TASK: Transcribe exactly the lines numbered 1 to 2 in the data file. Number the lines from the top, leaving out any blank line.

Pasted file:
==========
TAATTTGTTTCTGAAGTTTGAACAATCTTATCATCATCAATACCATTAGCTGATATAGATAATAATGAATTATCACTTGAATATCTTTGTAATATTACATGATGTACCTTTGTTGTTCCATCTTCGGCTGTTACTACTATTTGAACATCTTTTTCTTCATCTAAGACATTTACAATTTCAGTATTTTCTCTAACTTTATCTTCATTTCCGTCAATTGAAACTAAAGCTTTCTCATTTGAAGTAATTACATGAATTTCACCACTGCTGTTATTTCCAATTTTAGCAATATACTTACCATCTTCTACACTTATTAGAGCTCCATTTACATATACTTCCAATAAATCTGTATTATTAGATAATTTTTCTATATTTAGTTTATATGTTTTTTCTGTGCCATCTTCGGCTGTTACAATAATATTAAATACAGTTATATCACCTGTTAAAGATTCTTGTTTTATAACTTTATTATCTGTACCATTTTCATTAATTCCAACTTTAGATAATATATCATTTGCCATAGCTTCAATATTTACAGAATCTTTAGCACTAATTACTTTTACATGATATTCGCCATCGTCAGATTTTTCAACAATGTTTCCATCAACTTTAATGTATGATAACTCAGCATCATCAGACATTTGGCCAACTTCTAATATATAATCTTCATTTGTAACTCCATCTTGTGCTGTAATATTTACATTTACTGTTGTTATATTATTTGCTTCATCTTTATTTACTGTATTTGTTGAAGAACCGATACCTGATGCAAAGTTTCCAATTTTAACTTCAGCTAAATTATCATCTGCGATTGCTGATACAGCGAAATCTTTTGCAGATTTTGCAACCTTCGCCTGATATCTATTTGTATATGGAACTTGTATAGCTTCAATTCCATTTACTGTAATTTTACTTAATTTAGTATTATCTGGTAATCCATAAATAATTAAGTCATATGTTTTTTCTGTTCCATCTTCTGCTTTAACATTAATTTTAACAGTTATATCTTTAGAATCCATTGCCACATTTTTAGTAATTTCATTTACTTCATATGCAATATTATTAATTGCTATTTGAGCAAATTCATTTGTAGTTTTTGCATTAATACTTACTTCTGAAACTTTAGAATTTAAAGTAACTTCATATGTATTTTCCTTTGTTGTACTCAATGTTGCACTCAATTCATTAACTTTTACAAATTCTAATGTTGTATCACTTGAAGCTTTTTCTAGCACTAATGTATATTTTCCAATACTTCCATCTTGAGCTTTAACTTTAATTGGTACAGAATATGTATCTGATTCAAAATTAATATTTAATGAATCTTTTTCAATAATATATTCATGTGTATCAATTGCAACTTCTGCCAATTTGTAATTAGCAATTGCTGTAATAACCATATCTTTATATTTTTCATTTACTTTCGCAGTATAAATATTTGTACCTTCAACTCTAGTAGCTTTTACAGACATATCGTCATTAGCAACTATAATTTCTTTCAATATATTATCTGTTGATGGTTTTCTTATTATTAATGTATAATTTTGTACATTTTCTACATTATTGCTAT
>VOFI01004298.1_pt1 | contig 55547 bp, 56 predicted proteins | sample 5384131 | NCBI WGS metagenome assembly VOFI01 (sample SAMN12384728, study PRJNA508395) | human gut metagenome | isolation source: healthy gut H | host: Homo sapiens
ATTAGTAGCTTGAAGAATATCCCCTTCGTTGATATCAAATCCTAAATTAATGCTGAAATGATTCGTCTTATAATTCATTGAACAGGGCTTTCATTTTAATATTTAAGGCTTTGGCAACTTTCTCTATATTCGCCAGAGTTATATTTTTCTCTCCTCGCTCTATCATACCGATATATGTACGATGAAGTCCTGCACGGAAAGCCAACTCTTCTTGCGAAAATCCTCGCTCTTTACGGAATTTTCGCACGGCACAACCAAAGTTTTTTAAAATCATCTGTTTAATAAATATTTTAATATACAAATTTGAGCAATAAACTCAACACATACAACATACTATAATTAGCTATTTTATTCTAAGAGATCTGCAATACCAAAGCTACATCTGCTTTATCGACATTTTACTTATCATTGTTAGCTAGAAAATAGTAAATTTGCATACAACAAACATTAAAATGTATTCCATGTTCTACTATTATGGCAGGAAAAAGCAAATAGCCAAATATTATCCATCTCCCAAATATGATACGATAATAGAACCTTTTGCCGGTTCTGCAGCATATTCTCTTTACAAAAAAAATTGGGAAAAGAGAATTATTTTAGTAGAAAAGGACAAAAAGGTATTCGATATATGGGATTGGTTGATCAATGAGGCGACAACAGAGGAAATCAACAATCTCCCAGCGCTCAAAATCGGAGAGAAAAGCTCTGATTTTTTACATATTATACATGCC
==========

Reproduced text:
TAATTTGTTTCTGAAGTTTGAACAATCTTATCATCATCAATACCATTAGCTGATATAGATAATAATGAATTATCACTTGAATATCTTTGTAATATTACATGATGTACCTTTGTTGTTCCATCTTCGGCTGTTACTACTATTTGAACATCTTTTTCTTCATCTAAGACATTTACAATTTCAGTATTTTCTCTAACTTTATCTTCATTTCCGTCAATTGAAACTAAAGCTTTCTCATTTGAAGTAATTACATGAATTTCACCACTGCTGTTATTTCCAATTTTAGCAATATACTTACCATCTTCTACACTTATTAGAGCTCCATTTACATATACTTCCAATAAATCTGTATTATTAGATAATTTTTCTATATTTAGTTTATATGTTTTTTCTGTGCCATCTTCGGCTGTTACAATAATATTAAATACAGTTATATCACCTGTTAAAGATTCTTGTTTTATAACTTTATTATCTGTACCATTTTCATTAATTCCAACTTTAGATAATATATCATTTGCCATAGCTTCAATATTTACAGAATCTTTAGCACTAATTACTTTTACATGATATTCGCCATCGTCAGATTTTTCAACAATGTTTCCATCAACTTTAATGTATGATAACTCAGCATCATCAGACATTTGGCCAACTTCTAATATATAATCTTCATTTGTAACTCCATCTTGTGCTGTAATATTTACATTTACTGTTGTTATATTATTTGCTTCATCTTTATTTACTGTATTTGTTGAAGAACCGATACCTGATGCAAAGTTTCCAATTTTAACTTCAGCTAAATTATCATCTGCGATTGCTGATACAGCGAAATCTTTTGCAGATTTTGCAACCTTCGCCTGATATCTATTTGTATATGGAACTTGTATAGCTTCAATTCCATTTACTGTAATTTTACTTAATTTAGTATTATCTGGTAATCCATAAATAATTAAGTCATATGTTTTTTCTGTTCCATCTTCTGCTTTAACATTAATTTTAACAGTTATATCTTTAGAATCCATTGCCACATTTTTAGTAATTTCATTTACTTCATATGCAATATTATTAATTGCTATTTGAGCAAATTCATTTGTAGTTTTTGCATTAATACTTACTTCTGAAACTTTAGAATTTAAAGTAACTTCATATGTATTTTCCTTTGTTGTACTCAATGTTGCACTCAATTCATTAACTTTTACAAATTCTAATGTTGTATCACTTGAAGCTTTTTCTAGCACTAATGTATATTTTCCAATACTTCCATCTTGAGCTTTAACTTTAATTGGTACAGAATATGTATCTGATTCAAAATTAATATTTAATGAATCTTTTTCAATAATATATTCATGTGTATCAATTGCAACTTCTGCCAATTTGTAATTAGCAATTGCTGTAATAACCATATCTTTATATTTTTCATTTACTTTCGCAGTATAAATATTTGTACCTTCAACTCTAGTAGCTTTTACAGACATATCGTCATTAGCAACTATAATTTCTTTCAATATATTATCTGTTGATGGTTTTCTTATTATTAATGTATAATTTTGTACATTTTCTACATTATTGCTAT
>VOFI01004298.1_pt1 | contig 55547 bp, 56 predicted proteins | sample 5384131 | NCBI WGS metagenome assembly VOFI01 (sample SAMN12384728, study PRJNA508395) | human gut metagenome | isolation source: healthy gut H | host: Homo sapiens